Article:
Parliament has found no evidence that “vegetarian burgers” are misleading for consumers, it was announced this morning.
The House of Lords EU Energy and Environment Sub-Committee has raised concerns that an EU amendment to ban the use of words like ‘sausage’ and ‘burger’ to describe foods that don’t contain meat would in fact reduce consumer clarity and serve as a barrier to growth for a burgeoning sector of the food industry.
Ultimately, it would make it more challenging for people to reduce the amount of meat in their diet at a time when government should be seeking to encourage the opposite, the Committee concluded.
Back in April, the European Parliament’s Committee on Agriculture and Rural Development agreed to seek to restrict the use of descriptions like “sausage”, “burger” and “steak” to apply only to products containing meat and not to vegetarian alternatives.
But in its review, members of the House of Lords Committee heard no evidence that consumers had felt they were misled by meat-free products and less than 4% of people had ever unintentionally bought a vegetarian product instead of a meat-free version.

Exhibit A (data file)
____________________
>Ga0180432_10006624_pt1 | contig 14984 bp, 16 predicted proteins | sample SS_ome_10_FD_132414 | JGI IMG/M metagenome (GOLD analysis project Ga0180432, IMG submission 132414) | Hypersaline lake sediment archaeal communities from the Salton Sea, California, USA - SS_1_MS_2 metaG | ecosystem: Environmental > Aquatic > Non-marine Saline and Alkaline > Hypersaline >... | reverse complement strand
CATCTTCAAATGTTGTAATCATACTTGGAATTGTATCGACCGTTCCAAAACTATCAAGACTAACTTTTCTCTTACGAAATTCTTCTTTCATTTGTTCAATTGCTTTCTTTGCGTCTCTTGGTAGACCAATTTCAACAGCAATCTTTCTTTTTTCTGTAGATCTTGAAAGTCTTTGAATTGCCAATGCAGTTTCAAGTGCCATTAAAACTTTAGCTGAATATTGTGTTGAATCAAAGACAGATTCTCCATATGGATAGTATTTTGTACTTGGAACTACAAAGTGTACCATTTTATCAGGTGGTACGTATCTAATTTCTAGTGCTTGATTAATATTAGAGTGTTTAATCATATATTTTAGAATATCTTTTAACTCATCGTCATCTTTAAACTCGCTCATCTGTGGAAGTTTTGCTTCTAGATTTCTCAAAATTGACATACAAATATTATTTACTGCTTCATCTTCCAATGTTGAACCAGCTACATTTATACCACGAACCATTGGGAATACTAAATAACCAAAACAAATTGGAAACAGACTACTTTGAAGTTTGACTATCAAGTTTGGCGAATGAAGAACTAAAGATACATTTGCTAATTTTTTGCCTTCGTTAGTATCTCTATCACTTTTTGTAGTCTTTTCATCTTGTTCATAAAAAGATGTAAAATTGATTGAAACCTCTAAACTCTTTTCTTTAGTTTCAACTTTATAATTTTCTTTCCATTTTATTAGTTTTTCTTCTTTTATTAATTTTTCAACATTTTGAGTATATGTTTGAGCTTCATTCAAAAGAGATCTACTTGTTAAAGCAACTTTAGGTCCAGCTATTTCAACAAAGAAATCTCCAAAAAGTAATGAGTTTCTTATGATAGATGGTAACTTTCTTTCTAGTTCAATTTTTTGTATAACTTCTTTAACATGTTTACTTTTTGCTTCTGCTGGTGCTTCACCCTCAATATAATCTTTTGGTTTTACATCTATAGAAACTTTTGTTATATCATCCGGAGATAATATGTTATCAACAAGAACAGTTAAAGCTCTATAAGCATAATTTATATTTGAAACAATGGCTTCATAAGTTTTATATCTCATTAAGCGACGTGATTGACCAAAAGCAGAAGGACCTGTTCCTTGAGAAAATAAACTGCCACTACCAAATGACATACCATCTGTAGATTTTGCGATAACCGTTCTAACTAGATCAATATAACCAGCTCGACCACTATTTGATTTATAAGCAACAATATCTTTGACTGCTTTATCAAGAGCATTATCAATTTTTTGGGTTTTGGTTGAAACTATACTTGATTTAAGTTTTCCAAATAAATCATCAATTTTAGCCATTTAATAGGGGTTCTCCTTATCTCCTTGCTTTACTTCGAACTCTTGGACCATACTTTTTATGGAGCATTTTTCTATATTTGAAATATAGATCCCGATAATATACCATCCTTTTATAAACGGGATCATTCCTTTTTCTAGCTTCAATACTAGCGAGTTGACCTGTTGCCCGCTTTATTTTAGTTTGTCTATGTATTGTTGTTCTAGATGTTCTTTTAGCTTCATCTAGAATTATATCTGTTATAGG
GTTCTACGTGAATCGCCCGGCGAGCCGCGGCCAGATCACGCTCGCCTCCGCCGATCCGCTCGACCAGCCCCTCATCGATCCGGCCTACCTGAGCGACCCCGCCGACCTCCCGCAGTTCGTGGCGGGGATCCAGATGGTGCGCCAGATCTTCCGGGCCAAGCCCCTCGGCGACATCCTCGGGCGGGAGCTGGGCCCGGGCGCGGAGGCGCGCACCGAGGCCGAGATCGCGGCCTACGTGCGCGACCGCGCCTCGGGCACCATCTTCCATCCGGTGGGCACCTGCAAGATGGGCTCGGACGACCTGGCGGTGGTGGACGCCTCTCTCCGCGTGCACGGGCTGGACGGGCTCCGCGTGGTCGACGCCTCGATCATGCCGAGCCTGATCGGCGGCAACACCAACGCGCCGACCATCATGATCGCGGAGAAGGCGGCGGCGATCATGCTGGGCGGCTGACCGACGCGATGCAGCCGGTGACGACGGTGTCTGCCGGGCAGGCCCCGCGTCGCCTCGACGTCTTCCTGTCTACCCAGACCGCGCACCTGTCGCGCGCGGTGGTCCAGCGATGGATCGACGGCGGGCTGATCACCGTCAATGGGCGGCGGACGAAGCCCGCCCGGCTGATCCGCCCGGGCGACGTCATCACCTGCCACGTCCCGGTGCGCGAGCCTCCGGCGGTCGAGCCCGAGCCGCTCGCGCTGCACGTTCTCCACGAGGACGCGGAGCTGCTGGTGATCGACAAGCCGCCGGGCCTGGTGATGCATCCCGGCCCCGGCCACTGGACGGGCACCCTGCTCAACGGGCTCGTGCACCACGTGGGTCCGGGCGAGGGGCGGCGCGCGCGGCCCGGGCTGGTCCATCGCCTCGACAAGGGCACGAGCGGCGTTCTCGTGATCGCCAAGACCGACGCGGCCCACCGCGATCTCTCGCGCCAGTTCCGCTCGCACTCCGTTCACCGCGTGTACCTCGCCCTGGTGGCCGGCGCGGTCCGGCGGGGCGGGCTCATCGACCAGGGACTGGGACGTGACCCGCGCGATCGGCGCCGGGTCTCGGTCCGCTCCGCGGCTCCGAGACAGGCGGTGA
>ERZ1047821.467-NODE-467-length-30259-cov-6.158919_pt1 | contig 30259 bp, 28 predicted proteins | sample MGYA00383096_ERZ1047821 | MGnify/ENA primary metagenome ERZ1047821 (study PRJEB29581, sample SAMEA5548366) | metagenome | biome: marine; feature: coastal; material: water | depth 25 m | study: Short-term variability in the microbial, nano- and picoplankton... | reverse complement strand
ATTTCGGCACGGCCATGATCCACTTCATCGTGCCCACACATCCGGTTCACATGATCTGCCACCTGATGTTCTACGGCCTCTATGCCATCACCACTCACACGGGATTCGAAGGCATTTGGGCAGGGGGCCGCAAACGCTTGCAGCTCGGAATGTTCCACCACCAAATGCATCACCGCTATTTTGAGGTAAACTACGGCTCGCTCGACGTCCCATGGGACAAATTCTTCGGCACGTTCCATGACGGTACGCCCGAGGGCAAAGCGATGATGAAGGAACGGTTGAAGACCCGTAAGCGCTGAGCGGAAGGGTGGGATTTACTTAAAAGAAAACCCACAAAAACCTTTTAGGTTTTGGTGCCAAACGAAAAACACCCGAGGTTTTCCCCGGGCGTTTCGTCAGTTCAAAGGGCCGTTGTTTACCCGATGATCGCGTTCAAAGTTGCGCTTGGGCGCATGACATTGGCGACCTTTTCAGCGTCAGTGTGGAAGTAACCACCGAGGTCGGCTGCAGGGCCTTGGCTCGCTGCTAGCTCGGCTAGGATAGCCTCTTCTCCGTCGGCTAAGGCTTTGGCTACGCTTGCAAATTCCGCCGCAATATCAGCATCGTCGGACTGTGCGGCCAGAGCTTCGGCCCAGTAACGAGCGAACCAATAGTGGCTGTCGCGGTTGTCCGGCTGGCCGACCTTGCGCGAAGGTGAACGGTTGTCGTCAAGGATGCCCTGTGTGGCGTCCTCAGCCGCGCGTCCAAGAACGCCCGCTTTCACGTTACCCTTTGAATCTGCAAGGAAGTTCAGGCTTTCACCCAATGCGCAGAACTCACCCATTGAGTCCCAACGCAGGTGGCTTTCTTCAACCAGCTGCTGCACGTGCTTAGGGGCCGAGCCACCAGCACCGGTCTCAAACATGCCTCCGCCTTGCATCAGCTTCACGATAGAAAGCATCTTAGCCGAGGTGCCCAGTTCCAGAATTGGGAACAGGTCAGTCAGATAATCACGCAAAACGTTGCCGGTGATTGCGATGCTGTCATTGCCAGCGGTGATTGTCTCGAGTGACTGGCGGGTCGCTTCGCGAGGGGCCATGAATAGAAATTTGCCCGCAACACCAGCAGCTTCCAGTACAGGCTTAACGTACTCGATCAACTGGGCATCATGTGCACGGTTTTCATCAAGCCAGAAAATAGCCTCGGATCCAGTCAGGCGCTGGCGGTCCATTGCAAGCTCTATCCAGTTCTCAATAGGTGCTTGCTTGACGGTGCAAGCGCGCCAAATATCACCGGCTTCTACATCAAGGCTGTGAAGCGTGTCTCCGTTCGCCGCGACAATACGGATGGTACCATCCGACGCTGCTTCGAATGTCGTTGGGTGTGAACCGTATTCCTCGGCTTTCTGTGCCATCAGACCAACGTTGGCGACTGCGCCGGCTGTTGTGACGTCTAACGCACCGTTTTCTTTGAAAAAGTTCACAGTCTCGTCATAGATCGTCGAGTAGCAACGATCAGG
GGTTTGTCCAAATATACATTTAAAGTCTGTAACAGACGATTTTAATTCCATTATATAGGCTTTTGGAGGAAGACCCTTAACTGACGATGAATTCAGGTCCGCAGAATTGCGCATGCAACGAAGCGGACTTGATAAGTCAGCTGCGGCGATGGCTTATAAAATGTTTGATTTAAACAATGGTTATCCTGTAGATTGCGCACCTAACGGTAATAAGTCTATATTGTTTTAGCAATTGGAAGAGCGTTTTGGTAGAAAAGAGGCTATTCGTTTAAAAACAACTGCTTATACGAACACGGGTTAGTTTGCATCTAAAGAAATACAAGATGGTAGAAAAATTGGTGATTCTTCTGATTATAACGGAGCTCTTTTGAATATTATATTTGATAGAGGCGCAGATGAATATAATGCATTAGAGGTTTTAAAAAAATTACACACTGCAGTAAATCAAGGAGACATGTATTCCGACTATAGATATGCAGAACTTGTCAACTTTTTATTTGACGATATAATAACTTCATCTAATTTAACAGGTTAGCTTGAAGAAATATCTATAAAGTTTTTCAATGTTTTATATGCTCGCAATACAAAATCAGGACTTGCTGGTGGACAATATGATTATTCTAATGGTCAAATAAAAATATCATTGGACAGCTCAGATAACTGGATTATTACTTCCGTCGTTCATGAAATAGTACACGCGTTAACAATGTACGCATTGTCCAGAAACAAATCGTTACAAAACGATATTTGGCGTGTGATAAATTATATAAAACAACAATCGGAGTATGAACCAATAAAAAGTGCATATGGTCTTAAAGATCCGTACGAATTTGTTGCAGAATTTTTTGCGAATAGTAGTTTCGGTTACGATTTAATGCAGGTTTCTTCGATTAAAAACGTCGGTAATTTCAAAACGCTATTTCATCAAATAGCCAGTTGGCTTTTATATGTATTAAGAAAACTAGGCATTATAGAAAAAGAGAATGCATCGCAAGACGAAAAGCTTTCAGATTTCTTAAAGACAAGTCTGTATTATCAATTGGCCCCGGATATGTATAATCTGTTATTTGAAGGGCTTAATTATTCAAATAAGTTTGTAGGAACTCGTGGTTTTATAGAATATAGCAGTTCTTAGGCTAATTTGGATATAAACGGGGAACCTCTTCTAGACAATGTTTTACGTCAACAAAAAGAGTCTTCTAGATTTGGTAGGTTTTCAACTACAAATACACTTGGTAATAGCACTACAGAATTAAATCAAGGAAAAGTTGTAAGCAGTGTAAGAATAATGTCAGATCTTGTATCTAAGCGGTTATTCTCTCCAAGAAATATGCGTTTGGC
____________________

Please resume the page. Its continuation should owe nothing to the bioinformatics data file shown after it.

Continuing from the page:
Further, witnesses were unanimous in the view that current naming conventions around vegetarian burgers and sausages in particular are clear and easy to understand.
The Committee therefore challenge the stated justification of the amendment to “prohibit certain commercial practices that are misleading for consumers” and contest that without evidence of a problem, legislative action by the EU is unnecessary and would undermine EU policy objectives on climate change, the environment and public health.
The full letter can be read HERE.